A Cubs Fan’s Perspective: Sammy Sosa

I have been a Cubs fan for as long as I’ve been alive. I am 28 years old and some of the earliest memories involved my dad and I watching afternoon games on WGN. I remember Jody Davis, Leon Durham, Rick Sutcliffe, and Lee Smith all fighting the Chicago summer heat. The times were special and moments that I wouldn’t change at all. The teams were bad and most of the crowd didn’t care, and I didn’t care too much either. I was a little kid who idolized the players with dreams of one day playing professional baseball too. Those dreams never came true, but I am still a Cubs fan, although I am a little confused of how happy I am about that today.

I was in middle school when the Cubs traded George Bell to the White Sox for a young outfielder, Sammy Sosa. I liked Bell for the few seasons that he was with the Cubs, but I kind of understood that they needed to get younger. I didn’t know much about Sosa, other than owning a few of his rookie cards. My lone opinion was that he looked extremely happy. Almost immediately, the trade for Sosa started to pay off. He was stealing bases and hitting more homers than I expected. The first season, I thought that he may be a better version of Shawon Dunston, since he didn’t strike out as much, which didn’t say much.

The Cubs didn’t win many games the first few seasons that Sosa was around. I can still hear Harry Caray yell out Sosa’s name after he jacked a 400+ foot home-run. Those moments gave me joy, about as much as an actual Cubs victory. Sosa’s home-run total kept creeping up, but the whispers of the ball being juiced calmed my fears of anything fishy going on. It wasn’t until the summer of ’98 that the homers were getting out of hand. I have to admit, I still didn’t care. Mark McGwire was hitting just as many homers as Sosa and he looked noticeably huge. I didn’t suspect much about steroid use, the only thing that was written was something new to me called “Andro.” I read about it and saw that it wasn’t illegal. I didn’t think anything was wrong, but I wanted Sosa to beat him. I think most people wanted Sosa to beat McGwire, if not for the fact that he was more likeable.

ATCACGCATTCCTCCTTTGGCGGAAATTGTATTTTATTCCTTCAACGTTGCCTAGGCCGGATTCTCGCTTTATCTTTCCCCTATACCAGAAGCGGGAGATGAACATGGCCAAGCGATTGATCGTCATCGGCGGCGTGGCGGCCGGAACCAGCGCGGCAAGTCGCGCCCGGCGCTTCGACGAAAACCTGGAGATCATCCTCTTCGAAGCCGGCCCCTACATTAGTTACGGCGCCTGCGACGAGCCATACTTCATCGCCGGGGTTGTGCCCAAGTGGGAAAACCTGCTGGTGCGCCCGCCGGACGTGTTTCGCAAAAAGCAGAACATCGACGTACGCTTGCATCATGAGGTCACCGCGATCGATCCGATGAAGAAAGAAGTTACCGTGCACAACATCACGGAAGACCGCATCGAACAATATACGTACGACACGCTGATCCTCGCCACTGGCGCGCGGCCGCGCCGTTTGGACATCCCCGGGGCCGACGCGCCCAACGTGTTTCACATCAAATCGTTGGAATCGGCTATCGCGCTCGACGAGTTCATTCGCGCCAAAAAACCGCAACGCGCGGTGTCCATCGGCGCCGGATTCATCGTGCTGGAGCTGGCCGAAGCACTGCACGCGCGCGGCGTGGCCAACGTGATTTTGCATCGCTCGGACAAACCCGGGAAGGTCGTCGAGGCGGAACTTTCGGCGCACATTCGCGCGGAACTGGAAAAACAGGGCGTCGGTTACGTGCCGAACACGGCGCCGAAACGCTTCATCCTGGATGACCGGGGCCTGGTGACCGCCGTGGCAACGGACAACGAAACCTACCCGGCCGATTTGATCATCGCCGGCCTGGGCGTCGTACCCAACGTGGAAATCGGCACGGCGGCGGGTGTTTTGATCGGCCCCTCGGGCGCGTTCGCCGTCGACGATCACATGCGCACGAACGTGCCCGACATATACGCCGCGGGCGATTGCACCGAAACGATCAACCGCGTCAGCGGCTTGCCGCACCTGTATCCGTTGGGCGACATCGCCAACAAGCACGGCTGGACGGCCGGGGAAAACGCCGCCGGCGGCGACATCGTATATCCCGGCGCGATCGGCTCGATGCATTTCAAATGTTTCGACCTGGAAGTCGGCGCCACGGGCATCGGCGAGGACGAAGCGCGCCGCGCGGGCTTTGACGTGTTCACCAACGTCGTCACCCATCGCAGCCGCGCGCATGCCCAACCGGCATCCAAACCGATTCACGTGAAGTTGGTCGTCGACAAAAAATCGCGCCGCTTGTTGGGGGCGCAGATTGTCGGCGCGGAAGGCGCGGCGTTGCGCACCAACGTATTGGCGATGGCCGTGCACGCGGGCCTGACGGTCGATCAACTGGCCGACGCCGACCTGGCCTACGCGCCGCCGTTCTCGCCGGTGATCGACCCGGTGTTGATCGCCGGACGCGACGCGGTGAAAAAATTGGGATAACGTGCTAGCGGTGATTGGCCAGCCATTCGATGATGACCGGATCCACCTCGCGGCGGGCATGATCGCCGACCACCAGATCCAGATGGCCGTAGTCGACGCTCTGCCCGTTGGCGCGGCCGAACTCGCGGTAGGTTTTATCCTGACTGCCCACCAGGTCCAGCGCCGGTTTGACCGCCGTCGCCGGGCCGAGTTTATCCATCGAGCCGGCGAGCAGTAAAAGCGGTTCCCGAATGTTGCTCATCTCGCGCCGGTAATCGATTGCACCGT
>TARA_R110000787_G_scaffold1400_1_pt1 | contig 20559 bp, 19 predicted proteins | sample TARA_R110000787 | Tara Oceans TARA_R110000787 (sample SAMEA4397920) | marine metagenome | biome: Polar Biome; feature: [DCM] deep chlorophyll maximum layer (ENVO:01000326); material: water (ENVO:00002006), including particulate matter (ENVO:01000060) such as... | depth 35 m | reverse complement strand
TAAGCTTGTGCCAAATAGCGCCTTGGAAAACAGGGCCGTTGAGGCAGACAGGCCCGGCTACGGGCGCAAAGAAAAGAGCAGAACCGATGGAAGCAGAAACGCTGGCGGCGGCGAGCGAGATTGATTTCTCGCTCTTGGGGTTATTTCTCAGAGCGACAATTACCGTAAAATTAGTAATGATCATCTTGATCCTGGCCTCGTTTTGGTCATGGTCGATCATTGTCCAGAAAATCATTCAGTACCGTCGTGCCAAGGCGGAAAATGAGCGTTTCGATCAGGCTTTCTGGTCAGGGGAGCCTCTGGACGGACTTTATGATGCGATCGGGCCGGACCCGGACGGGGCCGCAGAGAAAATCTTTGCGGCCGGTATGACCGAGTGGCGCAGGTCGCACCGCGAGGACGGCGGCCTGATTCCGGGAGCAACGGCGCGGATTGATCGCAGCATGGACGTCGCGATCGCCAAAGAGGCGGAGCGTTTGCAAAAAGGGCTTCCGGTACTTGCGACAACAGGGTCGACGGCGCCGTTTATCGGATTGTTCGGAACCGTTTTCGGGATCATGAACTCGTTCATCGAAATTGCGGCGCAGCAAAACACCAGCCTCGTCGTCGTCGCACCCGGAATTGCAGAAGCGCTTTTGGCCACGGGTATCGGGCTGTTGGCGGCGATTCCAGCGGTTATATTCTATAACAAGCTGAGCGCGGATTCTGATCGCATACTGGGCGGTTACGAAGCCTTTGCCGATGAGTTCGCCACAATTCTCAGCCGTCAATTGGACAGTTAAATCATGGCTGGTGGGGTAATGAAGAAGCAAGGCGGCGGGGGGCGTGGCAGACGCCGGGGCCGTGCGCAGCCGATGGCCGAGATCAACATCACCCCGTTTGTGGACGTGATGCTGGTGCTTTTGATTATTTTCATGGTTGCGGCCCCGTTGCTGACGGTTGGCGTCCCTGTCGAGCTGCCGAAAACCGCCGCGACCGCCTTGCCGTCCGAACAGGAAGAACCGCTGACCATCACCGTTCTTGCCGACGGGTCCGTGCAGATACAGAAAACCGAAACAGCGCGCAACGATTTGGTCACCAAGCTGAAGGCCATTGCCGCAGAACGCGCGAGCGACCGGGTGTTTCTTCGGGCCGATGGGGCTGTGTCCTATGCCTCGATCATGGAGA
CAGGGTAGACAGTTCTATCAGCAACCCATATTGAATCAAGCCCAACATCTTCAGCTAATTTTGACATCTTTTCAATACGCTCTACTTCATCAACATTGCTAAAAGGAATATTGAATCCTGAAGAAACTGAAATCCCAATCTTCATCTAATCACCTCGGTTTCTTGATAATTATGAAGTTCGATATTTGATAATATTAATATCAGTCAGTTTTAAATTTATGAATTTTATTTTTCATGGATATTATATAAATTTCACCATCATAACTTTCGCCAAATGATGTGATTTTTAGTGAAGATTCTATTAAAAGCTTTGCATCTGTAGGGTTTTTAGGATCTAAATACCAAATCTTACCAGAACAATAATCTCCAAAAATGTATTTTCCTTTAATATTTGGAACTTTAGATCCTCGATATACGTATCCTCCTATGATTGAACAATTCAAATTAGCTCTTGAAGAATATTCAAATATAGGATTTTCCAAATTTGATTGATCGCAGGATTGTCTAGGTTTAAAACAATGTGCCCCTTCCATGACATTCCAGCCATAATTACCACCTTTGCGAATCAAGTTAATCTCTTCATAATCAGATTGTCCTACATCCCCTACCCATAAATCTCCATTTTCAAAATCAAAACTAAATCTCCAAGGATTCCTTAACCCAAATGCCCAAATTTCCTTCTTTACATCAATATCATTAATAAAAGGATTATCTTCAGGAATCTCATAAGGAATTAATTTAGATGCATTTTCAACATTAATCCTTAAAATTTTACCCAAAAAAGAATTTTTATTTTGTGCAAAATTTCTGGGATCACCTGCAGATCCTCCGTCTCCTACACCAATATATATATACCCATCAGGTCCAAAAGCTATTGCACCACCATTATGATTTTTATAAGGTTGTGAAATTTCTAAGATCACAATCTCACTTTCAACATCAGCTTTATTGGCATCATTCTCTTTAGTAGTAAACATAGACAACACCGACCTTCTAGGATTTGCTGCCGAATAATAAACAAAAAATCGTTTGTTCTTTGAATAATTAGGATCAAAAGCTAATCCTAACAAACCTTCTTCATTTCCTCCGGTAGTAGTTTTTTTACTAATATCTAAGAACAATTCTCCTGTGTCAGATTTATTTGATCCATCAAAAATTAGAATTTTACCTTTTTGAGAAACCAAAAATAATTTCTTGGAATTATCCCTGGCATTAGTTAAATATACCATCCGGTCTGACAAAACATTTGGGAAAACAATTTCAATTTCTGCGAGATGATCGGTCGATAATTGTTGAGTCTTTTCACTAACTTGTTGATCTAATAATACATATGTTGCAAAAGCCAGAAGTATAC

Every time that Sosa took the field in the first inning, he would run out into right field like a perfectly choreographed play. Everything Sosa did was more of a show for the fans. After 9/11, he hit a homer and ran around the bases with a little American flag.

Sosa’s numbers stayed the same as McGwire began to breakdown. Sosa’s average took a hit, since he looked like he was wanting to knock it out of the park with every swing. Finally, his behavior the last year with the Cubs was too much for the club to handle. They dealt him to Baltimore for a few young players. Sosa’s career was never the same, mainly because the cloud of suspicion was too great. To this day he denies all claims of using PEDs, but the revelation of a failed test in 2003 makes it all clear. Sosa apparently cheated, it doesn’t surprise many, but I’m just confused.

I believe that a large number of players used some sort of performance-enhancing drug during the same period of Sosa’s career. I believe he wanted an edge and once he had a taste of success, he couldn’t leave it alone. If he didn’t do it for himself, he did it for the fans. As I said before, my first opinion of Sosa was his smile. He didn’t lose his smile until the end of his career. He didn’t have his smile when he was testifying in front of Congress. If Sosa’s number isn’t retired and he doesn’t make the Hall of Fame, Sosa may never smile again. A decision to forgive and forget has to be made at some point. Some purists still have a big problem with “Shoeless” Joe Jackson and the Black Sox. I say that we still need to decide on what kind of punishment would suit the crime.

My opinion is for the Baseball Writers of America to have a conference. Everyone should take sides and maybe come to a conclusion. I would like to see all the alleged steroid users, that have Hall of Fame numbers, be inducted in the same class. You would be able to put that on Pay-Per-View and it would have a high buyrate. I don’t think it’s right that they used PEDs, but enough is enough. I want to move past this. It may take the player’s union to allow blood testing, it would be a step in the right direction.

A Sports & Entertainment blog that focuses on absurdity in sports, snarky banter, updates on Tim Tebow’s virginity, and decent sports gambling advice.

Leave a Reply

Your email address will not be published. Required fields are marked *